East County couple embraces diagnosis through self-made support group.
When River Club’s Brad Schrameck was 45 years old, he worked 12-hour days, running three departments and overseeing 20 employees for an auto service company in upstate New York.
Then, he had to learn to start over.
And over again.
At work, he found it hard to talk on the phone, answer the door or do simple tasks on the computer. His wife, Lynn, noticed his left arm did not swing freely. He no longer slept at night. He seemed depressed.
Something was wrong.
“They couldn’t figure out what I had,” said Brad, who was diagnosed in 2005 with Parkinson’s disease, a chronic and progressive movement disorder that worsens over time and can cause tremors of the hands, arms, legs, jaw and face, slowness, stiffness of joints and body and balance problems. “At first, they thought it was sleep disorder because I couldn’t sleep well and then they thought it might be depression.”
Brad had to take short-term medical leave prior to being diagnosed. He quit his job about four months later.
“I got old very quickly,” Brad Schrameck, 56, said. “I used to work a lot, get lots of interaction and do high-level strategic planning — I went from that to doing nothing all day.”
To help her husband, Lynn Schrameck would bring Brad to her business meetings so he’d have social stimulation. She shuttled him to doctor appointments.
“Our philosophy is very different than it was before [Brad] was diagnosed,” Lynn Schrameck said. “We adopted a very positive outlook on life. Every time we are faced with a challenge, we deal with it, find a solution and start over.
“When this happened, we realized we needed to re-create our lives, find things that Brad could do,” she said. “That is why I created the Parkinson Cafe.”
Parkinson Cafe — a social, cultural and intellectual interaction resource for people with Parkinson’s disease and their families — is returning to East County for a third time, with the first cafe of the season scheduled for Oct. 5.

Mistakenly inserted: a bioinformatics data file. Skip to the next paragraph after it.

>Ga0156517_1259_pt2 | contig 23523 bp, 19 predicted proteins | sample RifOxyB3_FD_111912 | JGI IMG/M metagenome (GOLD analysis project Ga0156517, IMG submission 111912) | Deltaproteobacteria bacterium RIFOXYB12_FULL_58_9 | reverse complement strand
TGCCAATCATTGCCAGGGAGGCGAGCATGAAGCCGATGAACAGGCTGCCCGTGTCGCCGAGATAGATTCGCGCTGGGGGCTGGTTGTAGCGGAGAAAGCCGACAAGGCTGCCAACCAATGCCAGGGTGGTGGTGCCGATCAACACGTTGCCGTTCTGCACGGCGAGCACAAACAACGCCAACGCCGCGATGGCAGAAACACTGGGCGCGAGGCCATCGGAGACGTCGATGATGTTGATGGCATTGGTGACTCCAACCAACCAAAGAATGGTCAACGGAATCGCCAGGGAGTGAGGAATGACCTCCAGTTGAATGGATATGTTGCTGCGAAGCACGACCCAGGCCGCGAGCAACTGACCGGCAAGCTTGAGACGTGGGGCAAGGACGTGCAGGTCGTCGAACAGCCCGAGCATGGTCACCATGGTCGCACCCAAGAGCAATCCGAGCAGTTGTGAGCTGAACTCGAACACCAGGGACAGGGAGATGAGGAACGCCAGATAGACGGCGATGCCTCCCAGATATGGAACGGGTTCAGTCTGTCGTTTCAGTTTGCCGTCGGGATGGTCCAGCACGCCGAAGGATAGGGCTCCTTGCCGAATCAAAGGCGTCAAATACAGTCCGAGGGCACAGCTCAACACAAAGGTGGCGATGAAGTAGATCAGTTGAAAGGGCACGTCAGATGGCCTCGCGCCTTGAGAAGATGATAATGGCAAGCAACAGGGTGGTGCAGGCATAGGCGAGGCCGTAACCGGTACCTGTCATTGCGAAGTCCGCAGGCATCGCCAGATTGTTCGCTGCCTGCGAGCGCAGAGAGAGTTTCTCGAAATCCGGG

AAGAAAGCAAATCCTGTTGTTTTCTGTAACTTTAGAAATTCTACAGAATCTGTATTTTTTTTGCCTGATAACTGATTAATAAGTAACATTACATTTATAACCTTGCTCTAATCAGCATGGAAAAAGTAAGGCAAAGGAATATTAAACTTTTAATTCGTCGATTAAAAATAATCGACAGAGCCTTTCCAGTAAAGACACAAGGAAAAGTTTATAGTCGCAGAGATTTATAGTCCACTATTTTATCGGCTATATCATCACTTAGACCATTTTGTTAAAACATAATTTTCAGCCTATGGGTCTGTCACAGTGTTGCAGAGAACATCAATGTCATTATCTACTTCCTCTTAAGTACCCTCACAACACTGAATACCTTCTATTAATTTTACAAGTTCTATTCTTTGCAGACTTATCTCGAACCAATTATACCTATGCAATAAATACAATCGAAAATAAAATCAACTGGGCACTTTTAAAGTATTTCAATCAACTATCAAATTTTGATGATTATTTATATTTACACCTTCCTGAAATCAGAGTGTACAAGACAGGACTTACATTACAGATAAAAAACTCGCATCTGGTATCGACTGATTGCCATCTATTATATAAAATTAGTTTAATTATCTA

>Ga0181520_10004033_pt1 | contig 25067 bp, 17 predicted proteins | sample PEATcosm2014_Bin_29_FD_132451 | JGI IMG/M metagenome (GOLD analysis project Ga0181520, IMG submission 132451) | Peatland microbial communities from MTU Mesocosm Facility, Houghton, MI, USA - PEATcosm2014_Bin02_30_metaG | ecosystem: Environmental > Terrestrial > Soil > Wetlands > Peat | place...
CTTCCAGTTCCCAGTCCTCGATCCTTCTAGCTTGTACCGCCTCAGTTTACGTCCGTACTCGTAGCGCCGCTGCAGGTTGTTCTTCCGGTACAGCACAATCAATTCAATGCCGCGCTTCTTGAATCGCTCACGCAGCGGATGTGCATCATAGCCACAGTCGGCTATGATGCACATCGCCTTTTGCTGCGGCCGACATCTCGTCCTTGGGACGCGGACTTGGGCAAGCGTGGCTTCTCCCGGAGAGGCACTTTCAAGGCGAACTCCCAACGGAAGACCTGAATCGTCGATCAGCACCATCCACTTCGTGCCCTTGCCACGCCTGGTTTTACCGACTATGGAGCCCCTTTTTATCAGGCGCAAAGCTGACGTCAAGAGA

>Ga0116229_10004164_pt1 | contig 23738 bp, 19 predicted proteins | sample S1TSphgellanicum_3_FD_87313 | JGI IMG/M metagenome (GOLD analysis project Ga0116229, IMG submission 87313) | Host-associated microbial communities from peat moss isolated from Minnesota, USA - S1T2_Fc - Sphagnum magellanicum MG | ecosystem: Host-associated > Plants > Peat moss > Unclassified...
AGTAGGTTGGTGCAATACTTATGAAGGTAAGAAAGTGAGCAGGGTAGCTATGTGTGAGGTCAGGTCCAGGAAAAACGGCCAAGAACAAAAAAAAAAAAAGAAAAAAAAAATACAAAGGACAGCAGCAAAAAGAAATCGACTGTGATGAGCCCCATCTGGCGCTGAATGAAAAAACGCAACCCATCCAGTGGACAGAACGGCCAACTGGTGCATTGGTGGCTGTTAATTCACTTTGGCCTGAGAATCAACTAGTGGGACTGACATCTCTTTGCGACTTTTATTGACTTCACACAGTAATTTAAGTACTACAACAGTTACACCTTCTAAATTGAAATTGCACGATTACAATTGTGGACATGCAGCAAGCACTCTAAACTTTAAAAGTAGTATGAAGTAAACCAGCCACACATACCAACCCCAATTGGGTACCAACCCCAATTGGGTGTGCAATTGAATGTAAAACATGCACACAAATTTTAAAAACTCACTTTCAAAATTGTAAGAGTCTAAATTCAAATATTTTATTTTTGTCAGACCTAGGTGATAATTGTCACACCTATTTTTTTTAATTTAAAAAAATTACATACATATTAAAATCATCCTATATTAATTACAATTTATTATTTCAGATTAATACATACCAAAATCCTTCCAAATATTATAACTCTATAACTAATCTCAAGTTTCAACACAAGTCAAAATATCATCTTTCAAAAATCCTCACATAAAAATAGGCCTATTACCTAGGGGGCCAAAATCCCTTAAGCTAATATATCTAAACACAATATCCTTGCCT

After Brad’s diagnosis, the Schramecks connected with a local Parkinson’s group in New York, which helped them learn more about the disease. However, the couple did not enjoy the “negativity” and “venting” taking place at most of these support groups.
“In 2009, I started looking for a program that met Brad’s needs and I couldn’t find anything, so I started my own,” Lynn said.
The cafe revolves around positivity and stimulation. Every month, the four-hour event is something new. There are speakers in the morning and afternoon.
Actors, actresses, art therapists, neurologists and singers have attended in the past.
“We make the events fun,” Lynn Schrameck said. “The feeling in the room during Parkinson Cafe is magical. Even if you have to force yourself to come, you leave thinking you had a great day because of all the energy that people bring to the room.”
Adjusting to a life with Parkinson’s disease was challenging for Brad Schrameck, and the Parkinson Cafe has helped him see his life in a better light.
At most cafes, Brad even plays the piano — a skill he began learning at age 3 — and sings for attendees during lunchtime.
“I love going to them,” Brad Schrameck said of the cafes. “They keep my mind going. I like singing and playing the piano. I enjoy the presenters. I look at it as a place to socialize and interact with people.”
Lakewood Ranch’s Marilyn and Marvin Abrams have been attending the Parkinson Cafe in Bradenton for the past three years.
Marvin Abrams, 83, has had Parkinson’s disease for 20 years.
“With this disease, everyone gets down every once in awhile, it’s a good way to get a lift,” Marilyn Abrams said. “When we go to Parkinson Cafe, it is positive from the minute you walk in through the moment you leave.”
Lynn Schrameck said that remaining positive is crucial when you or a loved one has Parkinson’s disease because life with Parkinson’s is difficult at times.
Parkinson Cafe lets people know they are not alone.
Lynn Schrameck said that it’s common for people with Parkinson’s disease to become depressed. The cafe is meant to help attendees look “at the brighter side of life.”
“We really focus on keeping our communication positive and creating a sense of productive energy,” Lynn Schrameck said. “People can live well with Parkinson’s disease, and a lot of it has to do with your attitude.”